A Pilgrimage to Hobart, March 2018

‘I am standing on the shoulders of the ones who came before me

I am stronger for their courage, I am the wiser for their words

I am filled by their longing for a fair and brighter future

I am grateful for their vision, for their toiling on this earth’.

”Standing On The Shoulders“

by J. Johnson Rouse

All those involved in Mary Aikenhead Ministries are standing on the shoulders of the first five courageous Sisters of Charity to come to Australia in 1838, the first religious women to come to our continent. Three of
the five, Sisters John Cahill, Frances de Sales and Xavier Williams, went to Hobart in 1847 to care for the convicts, the orphans, the sick, those in prison, the marginalised and the voiceless. It is therefore appropriate that we go as pilgrims to Hobart to experience the Tasmania that the three sisters arrived into, so that we may be inspired by their story to be a voice for the marginalised.

Regardless of the number of times I have been involved with the Hobart pilgrimage I continue to find it a very emotional experience and I come away touched by a particular activity. In March, it was the experience at the Hobart wharf.

Our pilgrimage commenced with a gathering of pilgrims and a welcome from Sr Linda who then gave a brief account of why the three sisters came to Hobart. Following this we walked down to the Hobart wharf on Castray Esplanade, following the route the three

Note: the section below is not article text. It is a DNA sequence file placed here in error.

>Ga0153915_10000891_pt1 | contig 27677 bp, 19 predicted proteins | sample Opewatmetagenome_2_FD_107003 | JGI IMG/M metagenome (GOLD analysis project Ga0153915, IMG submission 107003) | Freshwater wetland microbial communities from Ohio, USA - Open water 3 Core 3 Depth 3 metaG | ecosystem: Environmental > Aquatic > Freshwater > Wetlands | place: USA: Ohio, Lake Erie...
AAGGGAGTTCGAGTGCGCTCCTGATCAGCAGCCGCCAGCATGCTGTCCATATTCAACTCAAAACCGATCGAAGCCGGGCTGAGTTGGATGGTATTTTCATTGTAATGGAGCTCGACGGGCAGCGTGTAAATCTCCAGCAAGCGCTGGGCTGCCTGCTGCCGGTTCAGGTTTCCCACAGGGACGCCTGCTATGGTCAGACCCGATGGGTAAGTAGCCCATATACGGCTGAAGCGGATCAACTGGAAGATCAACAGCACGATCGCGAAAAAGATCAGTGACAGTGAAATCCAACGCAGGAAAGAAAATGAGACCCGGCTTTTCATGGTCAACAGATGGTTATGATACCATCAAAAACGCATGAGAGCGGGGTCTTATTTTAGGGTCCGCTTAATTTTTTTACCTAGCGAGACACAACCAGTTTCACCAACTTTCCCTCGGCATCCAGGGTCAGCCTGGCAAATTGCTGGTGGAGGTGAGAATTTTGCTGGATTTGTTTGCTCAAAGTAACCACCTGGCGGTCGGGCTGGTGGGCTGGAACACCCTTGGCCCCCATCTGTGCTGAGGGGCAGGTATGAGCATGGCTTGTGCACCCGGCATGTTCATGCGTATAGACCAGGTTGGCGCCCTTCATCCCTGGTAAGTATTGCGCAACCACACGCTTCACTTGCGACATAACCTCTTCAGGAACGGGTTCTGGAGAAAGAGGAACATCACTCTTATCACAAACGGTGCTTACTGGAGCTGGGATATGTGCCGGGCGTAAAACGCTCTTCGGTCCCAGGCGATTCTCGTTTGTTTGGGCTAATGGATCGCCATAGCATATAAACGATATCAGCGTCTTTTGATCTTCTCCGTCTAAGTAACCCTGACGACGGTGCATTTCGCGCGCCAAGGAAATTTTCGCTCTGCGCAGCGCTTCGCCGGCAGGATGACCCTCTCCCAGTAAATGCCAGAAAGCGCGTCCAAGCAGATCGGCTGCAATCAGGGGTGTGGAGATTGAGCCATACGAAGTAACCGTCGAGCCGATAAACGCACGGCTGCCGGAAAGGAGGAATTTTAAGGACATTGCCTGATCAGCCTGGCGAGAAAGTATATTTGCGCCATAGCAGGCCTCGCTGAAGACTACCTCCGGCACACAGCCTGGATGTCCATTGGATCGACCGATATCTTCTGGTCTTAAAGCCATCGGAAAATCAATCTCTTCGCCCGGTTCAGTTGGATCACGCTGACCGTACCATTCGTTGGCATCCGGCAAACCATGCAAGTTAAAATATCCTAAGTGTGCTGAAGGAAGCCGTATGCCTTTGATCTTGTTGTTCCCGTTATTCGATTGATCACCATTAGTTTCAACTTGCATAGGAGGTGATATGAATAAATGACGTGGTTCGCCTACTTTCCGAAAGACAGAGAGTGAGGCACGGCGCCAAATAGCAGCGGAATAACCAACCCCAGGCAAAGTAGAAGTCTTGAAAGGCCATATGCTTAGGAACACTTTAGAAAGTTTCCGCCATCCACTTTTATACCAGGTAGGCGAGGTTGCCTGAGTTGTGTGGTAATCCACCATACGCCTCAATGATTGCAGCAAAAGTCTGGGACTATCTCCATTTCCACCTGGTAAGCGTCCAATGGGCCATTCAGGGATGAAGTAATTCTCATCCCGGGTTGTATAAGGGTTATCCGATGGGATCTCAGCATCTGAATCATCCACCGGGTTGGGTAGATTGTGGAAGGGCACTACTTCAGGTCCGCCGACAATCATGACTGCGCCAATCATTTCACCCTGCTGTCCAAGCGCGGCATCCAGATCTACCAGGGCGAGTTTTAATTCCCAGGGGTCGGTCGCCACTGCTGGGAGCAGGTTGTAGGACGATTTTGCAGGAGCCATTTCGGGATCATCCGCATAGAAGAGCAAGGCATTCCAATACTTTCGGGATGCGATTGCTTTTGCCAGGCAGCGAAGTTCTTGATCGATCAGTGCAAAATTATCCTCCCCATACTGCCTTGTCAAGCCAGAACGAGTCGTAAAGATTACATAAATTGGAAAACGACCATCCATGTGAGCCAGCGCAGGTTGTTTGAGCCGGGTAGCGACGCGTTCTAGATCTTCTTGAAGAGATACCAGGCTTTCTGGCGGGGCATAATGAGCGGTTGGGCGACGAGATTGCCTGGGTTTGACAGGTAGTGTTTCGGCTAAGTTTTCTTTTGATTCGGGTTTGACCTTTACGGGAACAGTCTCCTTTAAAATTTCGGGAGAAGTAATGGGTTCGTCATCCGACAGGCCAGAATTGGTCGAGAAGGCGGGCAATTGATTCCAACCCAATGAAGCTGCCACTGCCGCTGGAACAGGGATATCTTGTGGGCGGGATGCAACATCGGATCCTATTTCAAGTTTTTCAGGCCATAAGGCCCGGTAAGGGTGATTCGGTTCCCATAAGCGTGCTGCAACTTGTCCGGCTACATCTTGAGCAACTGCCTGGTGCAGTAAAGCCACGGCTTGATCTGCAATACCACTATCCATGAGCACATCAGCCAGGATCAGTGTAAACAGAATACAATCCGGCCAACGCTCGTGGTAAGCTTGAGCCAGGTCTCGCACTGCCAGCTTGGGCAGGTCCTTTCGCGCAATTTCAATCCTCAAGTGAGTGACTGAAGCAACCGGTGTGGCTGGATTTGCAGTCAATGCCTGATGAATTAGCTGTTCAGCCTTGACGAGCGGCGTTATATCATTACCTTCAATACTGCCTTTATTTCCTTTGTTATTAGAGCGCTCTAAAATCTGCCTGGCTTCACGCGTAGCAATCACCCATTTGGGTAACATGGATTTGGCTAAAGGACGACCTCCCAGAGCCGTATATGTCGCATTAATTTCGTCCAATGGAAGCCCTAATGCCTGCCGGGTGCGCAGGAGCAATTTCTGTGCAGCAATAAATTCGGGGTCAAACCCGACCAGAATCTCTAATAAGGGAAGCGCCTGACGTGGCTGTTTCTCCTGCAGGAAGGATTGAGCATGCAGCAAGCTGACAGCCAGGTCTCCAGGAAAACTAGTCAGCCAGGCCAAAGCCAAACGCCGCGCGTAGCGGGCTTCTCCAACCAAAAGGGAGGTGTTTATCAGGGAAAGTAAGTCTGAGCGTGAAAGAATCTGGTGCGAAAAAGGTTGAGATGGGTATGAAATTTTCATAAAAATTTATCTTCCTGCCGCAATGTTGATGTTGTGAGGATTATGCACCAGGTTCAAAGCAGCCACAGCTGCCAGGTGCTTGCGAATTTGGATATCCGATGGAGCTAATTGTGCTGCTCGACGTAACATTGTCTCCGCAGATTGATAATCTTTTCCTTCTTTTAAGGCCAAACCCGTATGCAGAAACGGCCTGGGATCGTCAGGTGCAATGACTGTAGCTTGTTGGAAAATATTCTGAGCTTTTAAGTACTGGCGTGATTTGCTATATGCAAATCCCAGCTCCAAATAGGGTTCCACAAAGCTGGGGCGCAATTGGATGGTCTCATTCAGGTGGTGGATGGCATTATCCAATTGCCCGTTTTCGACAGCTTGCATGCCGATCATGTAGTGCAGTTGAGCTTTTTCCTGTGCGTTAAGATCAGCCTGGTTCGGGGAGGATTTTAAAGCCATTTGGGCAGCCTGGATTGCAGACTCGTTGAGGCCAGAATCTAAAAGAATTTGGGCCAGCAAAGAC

sisters walked on their arrival. Here we listened to an account of the sisters’ journey from Sydney on the ‘Louisa’ and their arrival in Hobart on 4th June 1847, followed by a time of contemplation. I could picture a bitterly cold, bleak June morning, the crowd gathered to greet them. How did they feel? What was I feeling now?

It was also at this wharf that the women convicts disembarked from the ships in the dark hours, and where they were separated from their children, before being marched to the Female Factory. The children were taken to the Queen’s Asylum (orphanage); some of the children were never to see their mothers again.

Last year as part of the project “Footsteps Towards Freedom”, three sculptures were erected at the wharf, two convict women and a child named Toby, to tell the story of our convict past. Inscribed on the base of the sculptures of the women are the typical crimes committed and the length of their sentences given while on the base of Toby’s sculpture are the names and ages of the children. It was these very women and children that the Sisters came to bring hope and comfort to.

The vision for the artwork is to engage through artistic expression with visitors on a deeply emotional level. I can assure you it doesn’t disappoint!

Many fellow pilgrims wiped away a tear or two as we left the wharf area.

Maria Wheeler rsc